Mastering can be the most important stage on your way to releasing your music. You’ve most likely invested thousands of dollars and spent countless hours recording and mixing, it is important that you give your project a professional finish that will allow it to compete with the best. How do you know how your productions will sound to the average person? The truth is, being so close to the music, you likely never will. That’s where a professional mastering job comes in.
What is mastering?
Mastering is the stage between mixing and the pressing plant, where songs/cuts are assembled in the final order and the “master” prepared for duplication or release. Song-to-song levels are equalized, the stereo image is properly balanced, fade-ins, fade-outs and any cross-fades are added, any last-minute compression/limiting is applied to even out the dynamic range of the compilation as a whole, and if necessary, clean-up of all remaining noise or hum. Mastering is considered an art and professional mastering engineers utilize considerable experience, skill and highly trained ears.
How do I know if I need mastering?
If you have completed the mix, have determined the song order and are planning any kind of release, you are strongly encouraged to master first.
Our producer says he can do it himself, would that be OK?
Having your CD producer also perform the mastering is strongly discouraged by most industry professionals. The fact is the world’s top engineers and producers do not master their own work.
It is critical that you have fresh ears (in a different studio from where you recorded) giving your release the professional finish it needs before sending it out to the world. It is not an insult to your producer or studio when you master your CD in a new environment; in fact it is standard practice. Daniel Lanois, Bob Rock and Kanye West do not master the projects they produce. They know better.
In recent years, the rapid worldwide migration of music recording from large, expensive studio facilities with highly trained and experienced staff to smaller home-based “artist” studios have made mastering more needed than ever. While many of these smaller studios are well suited for creating and recording music, they are usually not acoustically designed or staffed for precision audio mixing. As a result, mastering in another facility and with a trained mastering engineer is critical.
How can I ensure that I’ll like the finished product?
We and the facilities we work with guarantee it. You have the final say. We know that in over 95% of cases, artists are thrilled with the results and accept their new master. In the other 5% of the cases, we need to go back to the facility and say “sorry, here are the concerns, please address them”.
If new approach is needed or just little tweaks then we will make sure the engineer delivers. Remember, we send out a lot of mastering gigs to these people, so we have the ability to ask and receive more than you can on your own. We will make sure you are pleased.
How much does it cost?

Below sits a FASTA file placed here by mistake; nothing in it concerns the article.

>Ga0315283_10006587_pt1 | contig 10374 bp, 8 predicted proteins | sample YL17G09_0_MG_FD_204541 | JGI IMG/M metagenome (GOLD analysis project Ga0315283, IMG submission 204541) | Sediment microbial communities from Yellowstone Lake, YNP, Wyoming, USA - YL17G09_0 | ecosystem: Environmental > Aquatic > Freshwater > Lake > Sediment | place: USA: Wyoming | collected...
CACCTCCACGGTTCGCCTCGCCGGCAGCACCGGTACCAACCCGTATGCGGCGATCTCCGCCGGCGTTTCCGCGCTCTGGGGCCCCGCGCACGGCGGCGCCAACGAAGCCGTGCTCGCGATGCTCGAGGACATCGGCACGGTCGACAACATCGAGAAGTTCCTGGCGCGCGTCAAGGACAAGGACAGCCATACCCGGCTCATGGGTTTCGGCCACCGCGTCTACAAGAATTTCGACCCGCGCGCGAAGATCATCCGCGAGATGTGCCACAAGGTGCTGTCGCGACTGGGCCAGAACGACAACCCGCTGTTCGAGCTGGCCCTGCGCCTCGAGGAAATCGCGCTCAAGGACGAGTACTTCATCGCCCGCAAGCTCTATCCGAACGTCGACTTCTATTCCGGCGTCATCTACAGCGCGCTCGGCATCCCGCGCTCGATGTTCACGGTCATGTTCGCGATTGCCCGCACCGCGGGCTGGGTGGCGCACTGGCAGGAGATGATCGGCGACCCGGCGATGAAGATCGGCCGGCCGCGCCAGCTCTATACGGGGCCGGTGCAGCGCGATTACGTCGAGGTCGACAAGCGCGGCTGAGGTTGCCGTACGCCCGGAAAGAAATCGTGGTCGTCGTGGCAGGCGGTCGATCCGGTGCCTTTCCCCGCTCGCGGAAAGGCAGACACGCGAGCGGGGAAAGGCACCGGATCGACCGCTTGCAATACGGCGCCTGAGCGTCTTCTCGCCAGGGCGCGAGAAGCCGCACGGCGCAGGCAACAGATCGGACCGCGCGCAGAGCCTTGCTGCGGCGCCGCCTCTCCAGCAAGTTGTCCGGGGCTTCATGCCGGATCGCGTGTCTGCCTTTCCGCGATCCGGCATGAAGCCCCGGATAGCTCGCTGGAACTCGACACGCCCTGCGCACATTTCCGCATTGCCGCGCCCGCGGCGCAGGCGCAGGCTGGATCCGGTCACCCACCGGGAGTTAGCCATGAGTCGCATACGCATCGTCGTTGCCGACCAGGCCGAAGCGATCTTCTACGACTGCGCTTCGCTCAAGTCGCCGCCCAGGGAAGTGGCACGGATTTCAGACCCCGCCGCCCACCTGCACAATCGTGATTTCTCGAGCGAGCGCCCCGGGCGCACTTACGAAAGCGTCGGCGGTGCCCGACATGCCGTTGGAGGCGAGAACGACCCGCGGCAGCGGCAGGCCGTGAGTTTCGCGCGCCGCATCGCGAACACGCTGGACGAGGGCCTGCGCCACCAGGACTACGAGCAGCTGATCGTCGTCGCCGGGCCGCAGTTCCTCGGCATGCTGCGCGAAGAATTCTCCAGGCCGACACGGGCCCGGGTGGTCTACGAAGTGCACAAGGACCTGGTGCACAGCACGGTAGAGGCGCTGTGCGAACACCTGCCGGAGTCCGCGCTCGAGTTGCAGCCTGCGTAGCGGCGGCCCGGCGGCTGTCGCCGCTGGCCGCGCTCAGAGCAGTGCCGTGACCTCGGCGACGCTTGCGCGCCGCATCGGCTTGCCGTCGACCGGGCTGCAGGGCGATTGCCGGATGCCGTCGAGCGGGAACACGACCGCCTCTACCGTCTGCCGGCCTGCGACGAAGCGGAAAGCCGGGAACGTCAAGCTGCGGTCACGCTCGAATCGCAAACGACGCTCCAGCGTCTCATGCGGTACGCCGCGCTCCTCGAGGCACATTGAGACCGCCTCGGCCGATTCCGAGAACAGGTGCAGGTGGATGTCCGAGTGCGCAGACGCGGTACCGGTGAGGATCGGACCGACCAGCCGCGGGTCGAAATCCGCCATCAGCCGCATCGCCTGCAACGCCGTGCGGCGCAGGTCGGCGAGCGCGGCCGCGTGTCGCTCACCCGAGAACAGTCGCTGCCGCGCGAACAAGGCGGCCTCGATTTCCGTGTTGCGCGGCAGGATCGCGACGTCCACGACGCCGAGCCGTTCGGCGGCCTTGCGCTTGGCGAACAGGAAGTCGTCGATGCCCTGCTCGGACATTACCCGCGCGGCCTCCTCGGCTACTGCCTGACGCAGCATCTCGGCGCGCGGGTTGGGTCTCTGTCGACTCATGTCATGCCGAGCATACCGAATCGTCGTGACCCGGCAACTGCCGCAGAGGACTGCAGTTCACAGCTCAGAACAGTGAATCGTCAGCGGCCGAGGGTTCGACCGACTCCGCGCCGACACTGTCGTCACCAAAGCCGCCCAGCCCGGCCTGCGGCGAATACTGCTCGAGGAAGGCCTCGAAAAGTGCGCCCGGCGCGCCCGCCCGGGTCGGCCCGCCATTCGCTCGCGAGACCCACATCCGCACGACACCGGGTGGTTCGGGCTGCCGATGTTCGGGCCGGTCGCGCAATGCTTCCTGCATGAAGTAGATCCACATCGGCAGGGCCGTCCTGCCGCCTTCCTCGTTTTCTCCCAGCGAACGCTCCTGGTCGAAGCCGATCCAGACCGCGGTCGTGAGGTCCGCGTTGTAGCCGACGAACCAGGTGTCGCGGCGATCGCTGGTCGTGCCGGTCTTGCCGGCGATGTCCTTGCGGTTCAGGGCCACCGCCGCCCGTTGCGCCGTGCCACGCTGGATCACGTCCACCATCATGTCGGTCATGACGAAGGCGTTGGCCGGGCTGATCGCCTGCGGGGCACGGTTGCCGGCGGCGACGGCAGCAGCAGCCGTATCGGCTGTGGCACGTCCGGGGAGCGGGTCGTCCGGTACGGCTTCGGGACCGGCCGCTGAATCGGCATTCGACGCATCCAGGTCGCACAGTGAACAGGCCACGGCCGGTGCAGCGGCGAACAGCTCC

Without Indie Pool negotiating “indie” rates, you would expect to pay between $1,500 and $2,500 to have your release mastered by Canada’s best. Since Indie Pool has made arrangements with Canada’s top facilities, you can expect to pay between $250 and $1150 for the same service at the same facilities through Indie Pool.
How long does mastering usually take?
In general, mastering can take anywhere from a couple of days to a couple of weeks. If you are on a tight schedule make sure you relay that to your Artist Rep to ensure they make the necessary arrangements to help you stay on schedule.
What can I do to make sure my master is ready for mastering?
There are several steps you or your producer/engineer can take while mixing to make things smoother for eventual mastering. The better you prepare your master the more time the mastering engineer will have to tackle the more important issues and add some nice “polish”.
1. Always mix with the highest resolution possible — don’t down-sample or do bit reduction (dithering) until the very end. We require 44.1 kHz 16 or 24bit WAV files for ALL mastering packages.
2. Leave any fade-ins or fade-outs for the mastering process. If you do them before you master, once the volume and leveling is fixed, the fades may sound abrupt.
3. Don’t add any processing (overall EQ or Compression) to the overall mix or master mix bus, just to individual channels as you mix. This also means do not “normalize” your mixes as well. Processing completed mixes is best left for mastering.
4. Listen closely for distortion during your mix. Don’t try to and get your mixes sounding as loud as possible. A few “overs” may not be audible as you listen to the mix, but may be accented if you add EQ or limiting while mastering. It’s better to leave a few dB of headroom rather than risk distortion. Let the mastering folks get the highest level possible for you.
5. Write out your instructions on the form provided by your artist rep detailing what you expect from the mastering, including your concerns, ideas for fades and things you are hoping to achieve. We will ensure your engineer receives it. In most cases, the engineers don’t mind speaking to artists directly, but all of them prefer to see written details.
6. IRSC Codes – go to www.avla.ca
7. Getting your file to us – either upload to our ftp through our website, or provide us with a link to download the files from you.